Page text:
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Case Reports in Neurological Medicine
Volume 2012, Article ID 165860, 4 pages
Case Report

An Operation in the Park Bench Position Complicated by Massive Tongue Swelling

Department of Neurosurgery, Kitasato University School of Medicine, 1-15-1 Kitasato, Minami-ku, Sagamihara, Kanagawa 252-0375, Japan

Received 2 November 2011; Accepted 25 December 2011

Academic Editors: Ö. Ateş and J. Lazareff

Copyright © 2012 Hiroyuki Koizumi et al. This is an open access article distributed under the Creative Commons Attribution License, which permits unrestricted use, distribution, and reproduction in any medium, provided the original work is properly cited.


This paper presents a case of massive tongue swelling as a complication after an operation in the park bench position. A 43-year-old male who had undergone a resection of a mass in the petrous bone of the clivus showed massive tongue swelling after the surgery in the left park bench position. A direct compression of the bite block caused the swelling of tongue. Tongue swelling may become fatal if it progresses to an airway obstruction; therefore the intraoperative and postoperative management is important.

1. Introduction

Intraoperative or postoperative complications of surgeries performed in the park bench position, such as bedsores, paralysis of the brachial plexus, and cervical cord injury, have been previously reported. This paper presents a case of massive tongue swelling which was a rare postoperative complication after the extirpation of a mass lesion in the petrous bone of the clivus which was performed in the park bench position.

2. Case Report

A 43-year-old male experienced a dull pain at the right back of his head. The headache thereafter evolved into right orbital pain. The patient subsequently developed gradually progressive diplopia. Cerebral magnetic resonance imaging (MRI) showed a mass lesion in the right clivus that was suspected to be a meningioma. The patient was admitted for surgery. A neurological examination showed no abnormalities other than right abducent nerve paralysis. Cerebral computed tomography (CT) revealed a tumor with homogenous enhancement which came in contact with the petrous bone from the right clivus. However, no osseous proliferative change was observed. Cerebral MRI revealed a mass appearing as homogeneously hypointense on T1, and hyperintense on T2-weighted images. T1-weighted MRI with gadolinium showed a heterogeneously enhanced mass in the petrous bone from the right clivus (Figure 1).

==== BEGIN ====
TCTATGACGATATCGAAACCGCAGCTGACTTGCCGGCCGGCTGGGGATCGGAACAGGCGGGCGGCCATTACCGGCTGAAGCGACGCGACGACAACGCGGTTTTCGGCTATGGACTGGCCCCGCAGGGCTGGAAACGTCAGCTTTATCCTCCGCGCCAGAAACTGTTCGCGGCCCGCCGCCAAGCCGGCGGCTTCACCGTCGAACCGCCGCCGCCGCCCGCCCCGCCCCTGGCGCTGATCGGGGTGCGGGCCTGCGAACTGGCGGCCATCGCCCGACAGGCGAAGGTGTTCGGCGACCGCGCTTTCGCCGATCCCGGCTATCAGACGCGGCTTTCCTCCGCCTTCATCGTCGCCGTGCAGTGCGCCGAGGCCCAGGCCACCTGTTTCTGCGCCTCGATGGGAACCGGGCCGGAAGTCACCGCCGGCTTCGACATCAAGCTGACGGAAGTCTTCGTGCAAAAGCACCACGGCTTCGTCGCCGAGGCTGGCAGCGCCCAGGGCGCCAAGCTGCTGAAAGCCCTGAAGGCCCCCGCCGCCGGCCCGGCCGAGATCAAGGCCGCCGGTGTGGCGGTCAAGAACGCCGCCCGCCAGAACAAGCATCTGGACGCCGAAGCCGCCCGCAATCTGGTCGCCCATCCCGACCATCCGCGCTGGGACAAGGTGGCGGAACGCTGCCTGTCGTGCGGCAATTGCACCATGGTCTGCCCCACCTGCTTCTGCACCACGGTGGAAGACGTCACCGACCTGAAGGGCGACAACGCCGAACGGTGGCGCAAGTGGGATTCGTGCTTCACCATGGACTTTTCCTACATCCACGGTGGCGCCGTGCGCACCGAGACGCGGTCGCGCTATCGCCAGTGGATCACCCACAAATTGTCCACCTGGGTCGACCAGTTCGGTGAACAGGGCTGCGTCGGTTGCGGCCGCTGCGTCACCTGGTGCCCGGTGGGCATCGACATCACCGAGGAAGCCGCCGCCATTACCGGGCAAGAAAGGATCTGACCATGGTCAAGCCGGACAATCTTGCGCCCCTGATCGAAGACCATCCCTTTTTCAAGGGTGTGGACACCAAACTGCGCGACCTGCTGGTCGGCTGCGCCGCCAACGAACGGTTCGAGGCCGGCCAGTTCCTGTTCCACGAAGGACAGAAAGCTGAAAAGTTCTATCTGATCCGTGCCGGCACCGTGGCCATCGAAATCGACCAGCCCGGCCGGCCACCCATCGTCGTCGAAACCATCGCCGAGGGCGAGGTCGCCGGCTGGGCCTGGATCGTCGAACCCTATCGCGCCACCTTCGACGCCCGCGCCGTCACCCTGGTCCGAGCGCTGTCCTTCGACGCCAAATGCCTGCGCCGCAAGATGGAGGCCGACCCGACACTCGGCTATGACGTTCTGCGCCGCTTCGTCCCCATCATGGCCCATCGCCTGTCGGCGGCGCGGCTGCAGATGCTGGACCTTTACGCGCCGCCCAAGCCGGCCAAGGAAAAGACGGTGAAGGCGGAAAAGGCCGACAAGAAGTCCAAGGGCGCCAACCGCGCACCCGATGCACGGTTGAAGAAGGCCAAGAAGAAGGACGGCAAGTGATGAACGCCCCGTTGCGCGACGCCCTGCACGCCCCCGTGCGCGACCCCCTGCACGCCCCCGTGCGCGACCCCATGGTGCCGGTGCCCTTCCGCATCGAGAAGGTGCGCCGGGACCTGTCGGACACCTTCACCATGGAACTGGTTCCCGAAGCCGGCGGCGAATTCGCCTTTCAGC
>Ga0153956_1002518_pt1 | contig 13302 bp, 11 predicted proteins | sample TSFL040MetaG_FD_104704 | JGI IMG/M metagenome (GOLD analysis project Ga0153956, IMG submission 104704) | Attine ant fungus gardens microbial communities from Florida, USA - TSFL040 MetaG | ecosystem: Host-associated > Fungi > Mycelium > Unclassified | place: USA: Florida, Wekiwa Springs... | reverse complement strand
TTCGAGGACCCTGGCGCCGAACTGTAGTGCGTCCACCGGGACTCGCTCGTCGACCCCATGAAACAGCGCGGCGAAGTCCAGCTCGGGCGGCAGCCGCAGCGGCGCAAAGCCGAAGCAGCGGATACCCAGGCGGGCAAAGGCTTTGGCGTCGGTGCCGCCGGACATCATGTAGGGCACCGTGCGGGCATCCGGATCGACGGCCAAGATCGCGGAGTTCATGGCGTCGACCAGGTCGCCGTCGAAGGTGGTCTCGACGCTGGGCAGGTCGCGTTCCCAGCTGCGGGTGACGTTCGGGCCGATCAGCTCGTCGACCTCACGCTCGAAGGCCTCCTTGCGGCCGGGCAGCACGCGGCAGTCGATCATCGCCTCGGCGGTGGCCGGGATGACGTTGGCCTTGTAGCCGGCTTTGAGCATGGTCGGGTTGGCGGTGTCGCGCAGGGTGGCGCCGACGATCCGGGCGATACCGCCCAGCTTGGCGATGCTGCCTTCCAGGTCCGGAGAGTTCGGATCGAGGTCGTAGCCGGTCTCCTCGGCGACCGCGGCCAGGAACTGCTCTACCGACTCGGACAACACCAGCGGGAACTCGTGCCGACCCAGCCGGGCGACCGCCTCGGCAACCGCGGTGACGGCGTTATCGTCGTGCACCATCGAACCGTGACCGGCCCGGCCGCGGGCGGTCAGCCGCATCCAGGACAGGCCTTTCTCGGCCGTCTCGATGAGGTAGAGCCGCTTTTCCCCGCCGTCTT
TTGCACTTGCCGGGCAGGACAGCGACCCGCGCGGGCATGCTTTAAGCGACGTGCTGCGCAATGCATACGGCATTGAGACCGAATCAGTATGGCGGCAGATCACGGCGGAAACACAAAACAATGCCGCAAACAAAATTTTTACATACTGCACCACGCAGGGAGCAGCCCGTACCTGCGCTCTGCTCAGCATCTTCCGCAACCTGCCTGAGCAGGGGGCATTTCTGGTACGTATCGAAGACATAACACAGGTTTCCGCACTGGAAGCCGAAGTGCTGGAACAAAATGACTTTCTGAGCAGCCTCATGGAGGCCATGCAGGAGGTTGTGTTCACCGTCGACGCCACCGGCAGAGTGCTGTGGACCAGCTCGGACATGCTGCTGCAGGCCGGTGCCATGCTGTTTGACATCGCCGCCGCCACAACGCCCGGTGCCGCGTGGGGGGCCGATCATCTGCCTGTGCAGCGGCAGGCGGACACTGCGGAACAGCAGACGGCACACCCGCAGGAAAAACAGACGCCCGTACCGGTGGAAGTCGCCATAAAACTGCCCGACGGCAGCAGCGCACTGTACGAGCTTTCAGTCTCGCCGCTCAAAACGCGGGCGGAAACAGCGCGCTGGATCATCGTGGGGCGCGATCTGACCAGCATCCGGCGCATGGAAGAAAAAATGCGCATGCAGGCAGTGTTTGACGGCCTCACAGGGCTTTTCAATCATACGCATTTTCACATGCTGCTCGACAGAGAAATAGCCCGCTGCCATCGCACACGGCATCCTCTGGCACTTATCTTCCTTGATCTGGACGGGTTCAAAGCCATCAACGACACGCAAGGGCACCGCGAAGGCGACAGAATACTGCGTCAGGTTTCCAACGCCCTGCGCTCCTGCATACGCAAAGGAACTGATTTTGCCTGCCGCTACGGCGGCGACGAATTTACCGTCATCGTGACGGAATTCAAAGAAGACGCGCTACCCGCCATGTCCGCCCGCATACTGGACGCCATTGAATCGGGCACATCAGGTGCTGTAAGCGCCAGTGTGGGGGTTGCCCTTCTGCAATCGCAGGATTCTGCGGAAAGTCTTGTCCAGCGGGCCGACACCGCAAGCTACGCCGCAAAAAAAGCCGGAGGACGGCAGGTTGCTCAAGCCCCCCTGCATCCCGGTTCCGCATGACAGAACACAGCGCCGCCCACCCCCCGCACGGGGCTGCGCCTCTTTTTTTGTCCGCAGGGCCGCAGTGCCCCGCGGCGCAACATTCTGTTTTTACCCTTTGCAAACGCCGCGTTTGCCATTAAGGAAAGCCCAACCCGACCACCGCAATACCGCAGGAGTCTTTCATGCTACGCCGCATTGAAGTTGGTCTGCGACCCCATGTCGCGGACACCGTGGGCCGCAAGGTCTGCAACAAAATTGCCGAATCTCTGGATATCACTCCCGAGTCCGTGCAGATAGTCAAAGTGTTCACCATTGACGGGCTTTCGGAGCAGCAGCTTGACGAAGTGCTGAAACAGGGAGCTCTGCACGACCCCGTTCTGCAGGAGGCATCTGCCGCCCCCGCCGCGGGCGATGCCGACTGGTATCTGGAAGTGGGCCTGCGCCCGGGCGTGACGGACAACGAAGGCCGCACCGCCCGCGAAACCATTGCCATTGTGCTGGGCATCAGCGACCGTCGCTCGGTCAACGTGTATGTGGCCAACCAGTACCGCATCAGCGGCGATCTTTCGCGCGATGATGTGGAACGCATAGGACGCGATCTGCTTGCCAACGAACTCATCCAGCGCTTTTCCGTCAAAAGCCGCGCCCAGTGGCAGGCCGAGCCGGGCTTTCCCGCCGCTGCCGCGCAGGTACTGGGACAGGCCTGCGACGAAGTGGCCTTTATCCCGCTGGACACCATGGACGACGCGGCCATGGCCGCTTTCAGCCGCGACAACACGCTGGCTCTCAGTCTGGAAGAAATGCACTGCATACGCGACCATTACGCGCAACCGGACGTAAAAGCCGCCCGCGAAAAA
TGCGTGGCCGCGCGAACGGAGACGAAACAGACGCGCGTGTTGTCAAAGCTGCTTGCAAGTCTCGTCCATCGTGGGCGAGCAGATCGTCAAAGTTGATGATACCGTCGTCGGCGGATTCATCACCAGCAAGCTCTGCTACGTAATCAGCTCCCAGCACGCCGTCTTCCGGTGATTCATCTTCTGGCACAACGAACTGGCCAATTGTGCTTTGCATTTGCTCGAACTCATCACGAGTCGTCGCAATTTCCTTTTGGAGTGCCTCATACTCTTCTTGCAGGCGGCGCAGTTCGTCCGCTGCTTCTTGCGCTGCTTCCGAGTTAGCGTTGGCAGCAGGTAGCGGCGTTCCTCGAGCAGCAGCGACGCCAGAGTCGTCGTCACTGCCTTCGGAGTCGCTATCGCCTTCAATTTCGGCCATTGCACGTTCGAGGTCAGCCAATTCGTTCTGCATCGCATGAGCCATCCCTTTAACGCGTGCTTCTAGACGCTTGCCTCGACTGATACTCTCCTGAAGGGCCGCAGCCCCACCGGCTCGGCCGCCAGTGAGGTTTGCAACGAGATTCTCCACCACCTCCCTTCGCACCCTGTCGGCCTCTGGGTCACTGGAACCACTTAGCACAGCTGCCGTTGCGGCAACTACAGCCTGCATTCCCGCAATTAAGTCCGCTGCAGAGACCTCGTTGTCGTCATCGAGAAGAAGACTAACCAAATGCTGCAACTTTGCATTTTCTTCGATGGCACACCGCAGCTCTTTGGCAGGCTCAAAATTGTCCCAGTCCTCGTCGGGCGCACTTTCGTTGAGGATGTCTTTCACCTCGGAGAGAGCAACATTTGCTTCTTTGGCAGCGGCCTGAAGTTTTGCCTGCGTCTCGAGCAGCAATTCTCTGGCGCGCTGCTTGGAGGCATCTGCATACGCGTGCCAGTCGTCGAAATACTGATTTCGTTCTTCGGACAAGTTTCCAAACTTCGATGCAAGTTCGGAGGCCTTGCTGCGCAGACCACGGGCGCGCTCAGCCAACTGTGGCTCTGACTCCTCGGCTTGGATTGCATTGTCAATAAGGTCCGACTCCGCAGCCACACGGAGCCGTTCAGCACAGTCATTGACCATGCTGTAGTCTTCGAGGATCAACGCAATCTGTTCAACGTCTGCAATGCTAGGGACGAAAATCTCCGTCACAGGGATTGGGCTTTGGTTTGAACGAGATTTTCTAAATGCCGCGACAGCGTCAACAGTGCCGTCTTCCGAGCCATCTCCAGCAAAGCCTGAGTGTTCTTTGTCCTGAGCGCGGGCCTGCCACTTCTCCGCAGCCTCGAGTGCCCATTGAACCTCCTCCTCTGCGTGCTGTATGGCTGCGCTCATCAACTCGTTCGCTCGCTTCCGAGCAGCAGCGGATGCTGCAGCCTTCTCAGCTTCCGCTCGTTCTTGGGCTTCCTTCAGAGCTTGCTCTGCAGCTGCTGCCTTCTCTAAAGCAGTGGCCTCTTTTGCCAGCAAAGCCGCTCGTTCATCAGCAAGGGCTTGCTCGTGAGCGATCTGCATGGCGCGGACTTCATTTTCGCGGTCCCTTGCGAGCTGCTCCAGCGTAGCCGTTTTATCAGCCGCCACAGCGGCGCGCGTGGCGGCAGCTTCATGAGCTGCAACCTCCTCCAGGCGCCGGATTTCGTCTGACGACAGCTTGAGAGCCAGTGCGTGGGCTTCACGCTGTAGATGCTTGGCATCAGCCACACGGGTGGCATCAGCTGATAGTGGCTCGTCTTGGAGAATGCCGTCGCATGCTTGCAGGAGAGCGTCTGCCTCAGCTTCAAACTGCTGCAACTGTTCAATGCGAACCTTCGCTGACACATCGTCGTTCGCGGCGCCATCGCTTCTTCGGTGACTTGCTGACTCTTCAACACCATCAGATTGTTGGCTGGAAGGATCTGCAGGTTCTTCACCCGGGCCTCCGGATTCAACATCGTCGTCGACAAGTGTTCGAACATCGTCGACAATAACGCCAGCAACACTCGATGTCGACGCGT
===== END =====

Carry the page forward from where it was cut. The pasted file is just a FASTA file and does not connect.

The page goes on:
Figure 1: (a) Cerebral T1-weighted MRI shows a homogeneous, low-signal mass in the petrous bone from the right clivus. (b) Cerebral T2-weighted MRI reveals a homogeneous, high-signal mass in the petrous bone from the right clivus. (c) Cerebral T1-weighted MRI with gadolinium shows a heterogeneously enhanced mass in the petrous bone from the right clivus.

The patient underwent a resection of the mass via a left suboccipital craniotomy. Oral intubation was done with I.D 7.5 spiral tube using the Macintosh laryngoscope blade. Intubation was easy. The endotracheal tube was secured at a depth of 23 cm with a bite block and adhesive tape. The patient was then placed in the left park bench position, and the head was fixed with neck flexion. There was no excessive cervical flexion. Surgery was performed via the left lateral suboccipital approach. The lesion was not clearly visible, so hypertrophic dura mater was approved. There was no apparent tumor component, and the intraoperative pathological diagnosis was only fibrous tissue. The tissue was decompressed, and the operation was completed.

The patient experienced pain in the tip of his tongue end upon returning to the intensive care unit. The tip of the tongue end on the left side showed a small ulcer. Mild neck swelling was observed 13 hours after the operation, but the swelling of the tongue was mild, and no airway narrowing was noted 13 hours after the operation (Figure 2). Neck CT 16 hours after the operation showed swelling of the neck, tongue, pharynx, and vocal cords on the left side (Figure 3). The ulcer became gradually larger on the left side of the tongue surface (Figure 4). The swelling of tongue gradually improved after the intravenous administration of steroids and the patient was discharged ten days later.

Figure 2: (a) Photograph showing neck and face swelling 13 hours after the operation. (b) Photograph showing tongue swelling on the left side 13 hours after surgery.
Figure 3: Postoperative contrast-enhanced computed tomography of the neck. Sixteen hours after the operation, swelling of the neck, tongue, pharynx, and vocal cords was observed on the left side.